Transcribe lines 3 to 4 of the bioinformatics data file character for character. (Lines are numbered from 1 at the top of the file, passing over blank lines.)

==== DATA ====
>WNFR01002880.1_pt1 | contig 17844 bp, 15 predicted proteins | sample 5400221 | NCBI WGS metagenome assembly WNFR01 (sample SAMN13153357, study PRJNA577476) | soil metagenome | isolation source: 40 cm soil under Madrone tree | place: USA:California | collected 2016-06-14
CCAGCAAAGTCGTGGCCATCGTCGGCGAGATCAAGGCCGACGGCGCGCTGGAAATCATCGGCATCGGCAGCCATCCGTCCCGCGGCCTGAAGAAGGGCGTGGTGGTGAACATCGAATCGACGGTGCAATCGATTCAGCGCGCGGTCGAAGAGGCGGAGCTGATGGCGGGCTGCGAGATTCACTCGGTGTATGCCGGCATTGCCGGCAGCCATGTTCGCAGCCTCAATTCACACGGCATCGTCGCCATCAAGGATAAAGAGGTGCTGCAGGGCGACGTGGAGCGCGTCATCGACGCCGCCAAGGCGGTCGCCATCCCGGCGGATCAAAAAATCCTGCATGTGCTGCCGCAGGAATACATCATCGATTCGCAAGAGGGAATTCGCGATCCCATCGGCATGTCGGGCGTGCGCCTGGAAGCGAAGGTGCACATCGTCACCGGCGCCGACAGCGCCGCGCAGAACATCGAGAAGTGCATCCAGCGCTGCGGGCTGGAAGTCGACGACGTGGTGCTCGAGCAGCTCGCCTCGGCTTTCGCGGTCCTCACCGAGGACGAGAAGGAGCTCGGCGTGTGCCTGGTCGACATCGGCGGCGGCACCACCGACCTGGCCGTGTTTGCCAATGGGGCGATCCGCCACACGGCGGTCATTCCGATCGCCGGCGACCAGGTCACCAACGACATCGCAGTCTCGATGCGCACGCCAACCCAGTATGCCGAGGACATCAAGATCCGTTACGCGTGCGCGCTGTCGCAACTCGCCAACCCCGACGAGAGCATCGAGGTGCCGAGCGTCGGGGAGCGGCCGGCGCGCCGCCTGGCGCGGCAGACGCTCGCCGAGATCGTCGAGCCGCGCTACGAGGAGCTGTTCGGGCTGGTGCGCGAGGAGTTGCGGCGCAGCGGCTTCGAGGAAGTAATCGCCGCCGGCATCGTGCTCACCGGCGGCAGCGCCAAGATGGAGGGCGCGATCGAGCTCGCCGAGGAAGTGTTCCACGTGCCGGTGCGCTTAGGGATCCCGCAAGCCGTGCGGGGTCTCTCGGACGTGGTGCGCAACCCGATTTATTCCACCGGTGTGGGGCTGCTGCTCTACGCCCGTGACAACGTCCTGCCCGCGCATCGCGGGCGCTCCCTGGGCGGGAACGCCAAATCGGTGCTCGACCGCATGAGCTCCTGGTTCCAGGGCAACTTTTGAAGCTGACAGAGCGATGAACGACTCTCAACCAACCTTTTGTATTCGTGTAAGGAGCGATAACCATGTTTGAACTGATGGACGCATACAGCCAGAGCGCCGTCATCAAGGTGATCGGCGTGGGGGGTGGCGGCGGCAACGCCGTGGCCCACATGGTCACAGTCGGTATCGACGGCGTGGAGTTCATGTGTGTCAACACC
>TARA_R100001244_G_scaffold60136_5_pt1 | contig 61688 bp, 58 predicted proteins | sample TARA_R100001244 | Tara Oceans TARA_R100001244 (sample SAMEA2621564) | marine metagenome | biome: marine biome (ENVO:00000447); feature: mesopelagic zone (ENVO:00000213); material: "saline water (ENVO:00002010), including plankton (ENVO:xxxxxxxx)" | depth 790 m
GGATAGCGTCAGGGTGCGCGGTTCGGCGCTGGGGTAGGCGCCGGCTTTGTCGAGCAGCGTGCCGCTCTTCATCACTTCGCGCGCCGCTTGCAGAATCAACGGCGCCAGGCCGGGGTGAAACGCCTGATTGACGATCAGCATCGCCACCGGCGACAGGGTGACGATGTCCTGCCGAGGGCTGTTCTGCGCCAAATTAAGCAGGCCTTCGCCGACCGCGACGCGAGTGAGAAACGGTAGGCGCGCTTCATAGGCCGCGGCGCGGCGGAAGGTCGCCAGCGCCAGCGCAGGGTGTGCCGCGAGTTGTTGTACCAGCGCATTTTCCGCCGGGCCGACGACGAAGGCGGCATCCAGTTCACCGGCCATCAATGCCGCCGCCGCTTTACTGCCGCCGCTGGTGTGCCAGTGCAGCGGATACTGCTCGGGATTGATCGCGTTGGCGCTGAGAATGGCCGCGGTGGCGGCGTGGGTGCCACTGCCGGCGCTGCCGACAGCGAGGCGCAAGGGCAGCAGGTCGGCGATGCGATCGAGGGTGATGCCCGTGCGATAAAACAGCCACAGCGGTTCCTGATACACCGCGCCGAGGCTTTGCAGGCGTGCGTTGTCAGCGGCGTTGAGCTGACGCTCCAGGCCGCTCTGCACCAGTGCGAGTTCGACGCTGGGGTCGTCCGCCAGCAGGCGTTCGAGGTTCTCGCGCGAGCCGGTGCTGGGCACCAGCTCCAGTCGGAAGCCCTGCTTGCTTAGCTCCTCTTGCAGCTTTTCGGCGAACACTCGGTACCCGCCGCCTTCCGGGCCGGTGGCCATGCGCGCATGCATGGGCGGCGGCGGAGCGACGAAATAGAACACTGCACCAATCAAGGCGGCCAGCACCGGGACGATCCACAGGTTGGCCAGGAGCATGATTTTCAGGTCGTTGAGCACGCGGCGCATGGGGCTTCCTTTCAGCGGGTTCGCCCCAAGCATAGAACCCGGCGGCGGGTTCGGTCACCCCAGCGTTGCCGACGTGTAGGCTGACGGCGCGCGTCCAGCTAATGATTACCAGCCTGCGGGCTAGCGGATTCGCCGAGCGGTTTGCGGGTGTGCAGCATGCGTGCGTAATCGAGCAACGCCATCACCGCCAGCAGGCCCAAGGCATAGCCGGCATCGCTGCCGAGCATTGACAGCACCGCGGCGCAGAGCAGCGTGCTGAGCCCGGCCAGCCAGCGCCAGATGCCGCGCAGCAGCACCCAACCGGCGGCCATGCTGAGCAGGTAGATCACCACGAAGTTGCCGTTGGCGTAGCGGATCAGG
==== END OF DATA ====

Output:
>TARA_R100001244_G_scaffold60136_5_pt1 | contig 61688 bp, 58 predicted proteins | sample TARA_R100001244 | Tara Oceans TARA_R100001244 (sample SAMEA2621564) | marine metagenome | biome: marine biome (ENVO:00000447); feature: mesopelagic zone (ENVO:00000213); material: "saline water (ENVO:00002010), including plankton (ENVO:xxxxxxxx)" | depth 790 m
GGATAGCGTCAGGGTGCGCGGTTCGGCGCTGGGGTAGGCGCCGGCTTTGTCGAGCAGCGTGCCGCTCTTCATCACTTCGCGCGCCGCTTGCAGAATCAACGGCGCCAGGCCGGGGTGAAACGCCTGATTGACGATCAGCATCGCCACCGGCGACAGGGTGACGATGTCCTGCCGAGGGCTGTTCTGCGCCAAATTAAGCAGGCCTTCGCCGACCGCGACGCGAGTGAGAAACGGTAGGCGCGCTTCATAGGCCGCGGCGCGGCGGAAGGTCGCCAGCGCCAGCGCAGGGTGTGCCGCGAGTTGTTGTACCAGCGCATTTTCCGCCGGGCCGACGACGAAGGCGGCATCCAGTTCACCGGCCATCAATGCCGCCGCCGCTTTACTGCCGCCGCTGGTGTGCCAGTGCAGCGGATACTGCTCGGGATTGATCGCGTTGGCGCTGAGAATGGCCGCGGTGGCGGCGTGGGTGCCACTGCCGGCGCTGCCGACAGCGAGGCGCAAGGGCAGCAGGTCGGCGATGCGATCGAGGGTGATGCCCGTGCGATAAAACAGCCACAGCGGTTCCTGATACACCGCGCCGAGGCTTTGCAGGCGTGCGTTGTCAGCGGCGTTGAGCTGACGCTCCAGGCCGCTCTGCACCAGTGCGAGTTCGACGCTGGGGTCGTCCGCCAGCAGGCGTTCGAGGTTCTCGCGCGAGCCGGTGCTGGGCACCAGCTCCAGTCGGAAGCCCTGCTTGCTTAGCTCCTCTTGCAGCTTTTCGGCGAACACTCGGTACCCGCCGCCTTCCGGGCCGGTGGCCATGCGCGCATGCATGGGCGGCGGCGGAGCGACGAAATAGAACACTGCACCAATCAAGGCGGCCAGCACCGGGACGATCCACAGGTTGGCCAGGAGCATGATTTTCAGGTCGTTGAGCACGCGGCGCATGGGGCTTCCTTTCAGCGGGTTCGCCCCAAGCATAGAACCCGGCGGCGGGTTCGGTCACCCCAGCGTTGCCGACGTGTAGGCTGACGGCGCGCGTCCAGCTAATGATTACCAGCCTGCGGGCTAGCGGATTCGCCGAGCGGTTTGCGGGTGTGCAGCATGCGTGCGTAATCGAGCAACGCCATCACCGCCAGCAGGCCCAAGGCATAGCCGGCATCGCTGCCGAGCATTGACAGCACCGCGGCGCAGAGCAGCGTGCTGAGCCCGGCCAGCCAGCGCCAGATGCCGCGCAGCAGCACCCAACCGGCGGCCATGCTGAGCAGGTAGATCACCACGAAGTTGCCGTTGGCGTAGCGGATCAGG